Thanks, Pete

By Barbara Joye

Pete_Seeger.jpg 

Like many of you, I woke up this morning to the news of Pete Seeger’s death. As I read the many reviews of his life’s accomplishments and controversies that followed, I struggled to temper my sadness with thankfulness that I had been able to hear him in person a few times -- at my progressive high school during his blacklisted years; headlining a benefit for the Student Nonviolent Coordinating Committee (where he introduced a then unknown Phil Ochs); at the Highlander Center in Tennessee; and, just two years ago, co-hosting, with Harry Belafonte, a benefit for the American Indian political prisoner Leonard Peltier.

I missed the New York DSA event at which I am told he sang, as I had moved to Atlanta by then, but I met friends of his within weeks of arriving in my new city. His friends and followers were everywhere.

He touched my life, our lives, in so many ways that I was at a loss for words, so I turned to one of his old friends, Frank Hamilton, who lives and performs in Atlanta. Frank was briefly a member of the Weavers (1962-3) and together with Pete Seeger, Guy Carawan and Zilphia Horton arranged the civil rights version of “We Shall Overcome.” He and his wife and singing partner Mary Hamilton sent this tribute: 

"Pete was the guiding light behind the folk music movement, celebrating the possibility for social change, inspiring everyone with whom he came into contact; not just a great performer but an important educator and visionary who showed us that we can have a better world if we just plant the seeds for it in whatever seemingly small things we do.  His music will resonate around the globe, a model for what music can do as a powerful source of improvement for our ailing country.  Through his music, we understand what socialism means and its healing properties."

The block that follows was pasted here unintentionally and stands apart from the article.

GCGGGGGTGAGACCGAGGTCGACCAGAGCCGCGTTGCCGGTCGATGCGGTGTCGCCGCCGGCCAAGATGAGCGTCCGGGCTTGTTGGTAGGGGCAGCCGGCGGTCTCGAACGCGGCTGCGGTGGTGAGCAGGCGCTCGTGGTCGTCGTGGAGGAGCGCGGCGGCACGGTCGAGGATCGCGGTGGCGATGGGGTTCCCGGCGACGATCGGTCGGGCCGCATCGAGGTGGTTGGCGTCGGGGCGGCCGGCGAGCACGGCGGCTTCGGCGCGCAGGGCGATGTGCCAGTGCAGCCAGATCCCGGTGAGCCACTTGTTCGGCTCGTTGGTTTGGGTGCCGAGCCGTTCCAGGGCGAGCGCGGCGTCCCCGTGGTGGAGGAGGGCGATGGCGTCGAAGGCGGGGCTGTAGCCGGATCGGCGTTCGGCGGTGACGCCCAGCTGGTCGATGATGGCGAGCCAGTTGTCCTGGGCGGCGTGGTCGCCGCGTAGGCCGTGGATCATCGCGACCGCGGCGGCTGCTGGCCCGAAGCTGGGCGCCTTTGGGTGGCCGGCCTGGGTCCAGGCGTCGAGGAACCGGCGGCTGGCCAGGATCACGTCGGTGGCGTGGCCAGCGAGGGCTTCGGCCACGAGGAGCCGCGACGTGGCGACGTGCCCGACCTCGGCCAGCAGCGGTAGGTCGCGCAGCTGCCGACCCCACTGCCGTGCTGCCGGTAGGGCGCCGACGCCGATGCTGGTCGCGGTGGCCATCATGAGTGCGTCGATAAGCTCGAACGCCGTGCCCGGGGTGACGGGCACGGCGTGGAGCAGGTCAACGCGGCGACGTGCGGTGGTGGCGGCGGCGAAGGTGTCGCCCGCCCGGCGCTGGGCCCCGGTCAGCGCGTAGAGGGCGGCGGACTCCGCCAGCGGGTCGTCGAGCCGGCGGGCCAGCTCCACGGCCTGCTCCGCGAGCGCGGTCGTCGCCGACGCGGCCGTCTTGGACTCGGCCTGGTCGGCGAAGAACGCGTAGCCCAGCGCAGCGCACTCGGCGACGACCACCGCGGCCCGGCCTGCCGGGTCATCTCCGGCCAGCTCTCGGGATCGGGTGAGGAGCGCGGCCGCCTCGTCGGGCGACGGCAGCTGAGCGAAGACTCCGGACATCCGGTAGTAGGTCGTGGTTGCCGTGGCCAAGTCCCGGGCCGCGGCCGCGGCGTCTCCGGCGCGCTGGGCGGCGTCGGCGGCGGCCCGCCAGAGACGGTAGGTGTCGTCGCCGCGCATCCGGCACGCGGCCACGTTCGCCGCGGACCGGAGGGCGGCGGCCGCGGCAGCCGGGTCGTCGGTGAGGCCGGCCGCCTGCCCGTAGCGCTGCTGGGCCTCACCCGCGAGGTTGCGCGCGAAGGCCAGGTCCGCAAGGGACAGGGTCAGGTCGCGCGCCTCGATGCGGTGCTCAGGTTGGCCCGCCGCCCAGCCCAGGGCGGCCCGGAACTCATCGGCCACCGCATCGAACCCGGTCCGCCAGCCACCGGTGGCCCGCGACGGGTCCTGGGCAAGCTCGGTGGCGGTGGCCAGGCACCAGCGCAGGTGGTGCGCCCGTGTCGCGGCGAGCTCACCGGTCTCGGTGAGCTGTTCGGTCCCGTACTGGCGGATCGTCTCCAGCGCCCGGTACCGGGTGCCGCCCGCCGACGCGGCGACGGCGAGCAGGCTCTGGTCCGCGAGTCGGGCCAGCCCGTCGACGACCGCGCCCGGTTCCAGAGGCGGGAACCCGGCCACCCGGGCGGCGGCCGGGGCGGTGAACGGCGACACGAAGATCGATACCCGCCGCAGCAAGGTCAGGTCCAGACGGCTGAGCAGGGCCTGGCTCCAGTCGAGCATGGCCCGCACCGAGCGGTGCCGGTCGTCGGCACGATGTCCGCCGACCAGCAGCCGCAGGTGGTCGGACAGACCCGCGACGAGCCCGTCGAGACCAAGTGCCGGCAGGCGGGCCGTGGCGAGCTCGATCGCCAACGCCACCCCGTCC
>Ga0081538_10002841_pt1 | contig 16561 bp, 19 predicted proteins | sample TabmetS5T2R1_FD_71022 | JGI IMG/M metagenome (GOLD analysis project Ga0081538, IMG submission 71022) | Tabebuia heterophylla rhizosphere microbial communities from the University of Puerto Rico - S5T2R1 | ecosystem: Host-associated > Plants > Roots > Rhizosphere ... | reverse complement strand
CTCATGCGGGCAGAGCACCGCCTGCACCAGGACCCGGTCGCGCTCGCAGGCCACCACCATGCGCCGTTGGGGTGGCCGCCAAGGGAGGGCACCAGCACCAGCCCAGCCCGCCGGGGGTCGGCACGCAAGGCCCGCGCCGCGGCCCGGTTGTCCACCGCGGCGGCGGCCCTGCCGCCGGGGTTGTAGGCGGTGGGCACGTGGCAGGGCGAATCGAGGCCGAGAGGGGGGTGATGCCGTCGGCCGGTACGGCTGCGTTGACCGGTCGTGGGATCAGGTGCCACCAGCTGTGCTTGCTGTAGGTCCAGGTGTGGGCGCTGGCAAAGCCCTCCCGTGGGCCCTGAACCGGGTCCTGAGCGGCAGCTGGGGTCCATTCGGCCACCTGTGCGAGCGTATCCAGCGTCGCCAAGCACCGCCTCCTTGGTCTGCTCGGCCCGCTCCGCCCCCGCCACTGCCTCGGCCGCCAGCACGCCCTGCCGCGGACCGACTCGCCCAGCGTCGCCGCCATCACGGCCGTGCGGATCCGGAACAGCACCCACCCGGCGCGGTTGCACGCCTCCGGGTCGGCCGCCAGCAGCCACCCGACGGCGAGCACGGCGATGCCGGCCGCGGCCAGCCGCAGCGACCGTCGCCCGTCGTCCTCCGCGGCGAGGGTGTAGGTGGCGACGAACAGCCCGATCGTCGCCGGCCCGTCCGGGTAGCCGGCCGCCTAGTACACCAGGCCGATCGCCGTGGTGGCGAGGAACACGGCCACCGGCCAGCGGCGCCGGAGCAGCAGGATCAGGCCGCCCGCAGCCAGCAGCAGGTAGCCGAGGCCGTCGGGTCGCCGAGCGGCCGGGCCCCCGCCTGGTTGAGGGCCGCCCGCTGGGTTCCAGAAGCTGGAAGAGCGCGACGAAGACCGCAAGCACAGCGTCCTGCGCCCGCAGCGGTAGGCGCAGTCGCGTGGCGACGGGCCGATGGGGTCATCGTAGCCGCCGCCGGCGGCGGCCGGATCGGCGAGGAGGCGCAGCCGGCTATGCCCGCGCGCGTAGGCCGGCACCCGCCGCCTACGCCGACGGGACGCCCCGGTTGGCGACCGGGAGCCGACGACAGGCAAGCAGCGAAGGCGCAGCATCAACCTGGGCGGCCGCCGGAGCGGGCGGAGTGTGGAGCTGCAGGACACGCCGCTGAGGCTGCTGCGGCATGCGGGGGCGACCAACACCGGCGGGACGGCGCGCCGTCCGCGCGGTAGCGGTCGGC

Barbara Joye is recording secretary of Metro Atlanta DSA and a member of DSA’s National Political Committee.

Individually signed posts do not necessarily reflect the views of DSA as an organization or its leadership

DSA Queer Socialists Conference Call

August 21, 2017
· 22 rsvps

Join DSA's Queer Socialists Working Group to discuss possible activities for the group and its proposed structure. 9 pm ET/8 pm CT/7 pm MT/6 pm PT.

 

Film Discussion: Pride

September 10, 2017
· 41 rsvps

Join DSA members Eric Brasure and Brendan Hamill to discuss the British film Pride (2014). It’s 1984, British coal miners are on strike, and a group of gays and lesbians in London bring the queer community together to support the miners in their fight. Based on the true story of Lesbians and Gays Support the Miners. The film is available for rent on YouTube, Amazon, and iTunes. 8 ET/7 CT/6 MT/5 PT.

Film Discussion: Union Maids

September 24, 2017
· 23 rsvps

 

Join DSA member and labor historian Susan Hirsch in discussing Union Maids (1976). Nominated for an Academy Award, this documentary follows three Chicago labor organizers (Kate Hyndman, Stella Nowicki, and Sylvia Woods) active beginning in the 1930s. The filmmakers were members of the New American Movement (a precursor of DSA), and the late Vicki Starr (aka Stella Nowicki) was a longtime member of Chicago DSA and the Chicago Women's Liberation Union. It’s available free on YouTube, though sound quality is poor. 8ET/7CT/6MT/5PT.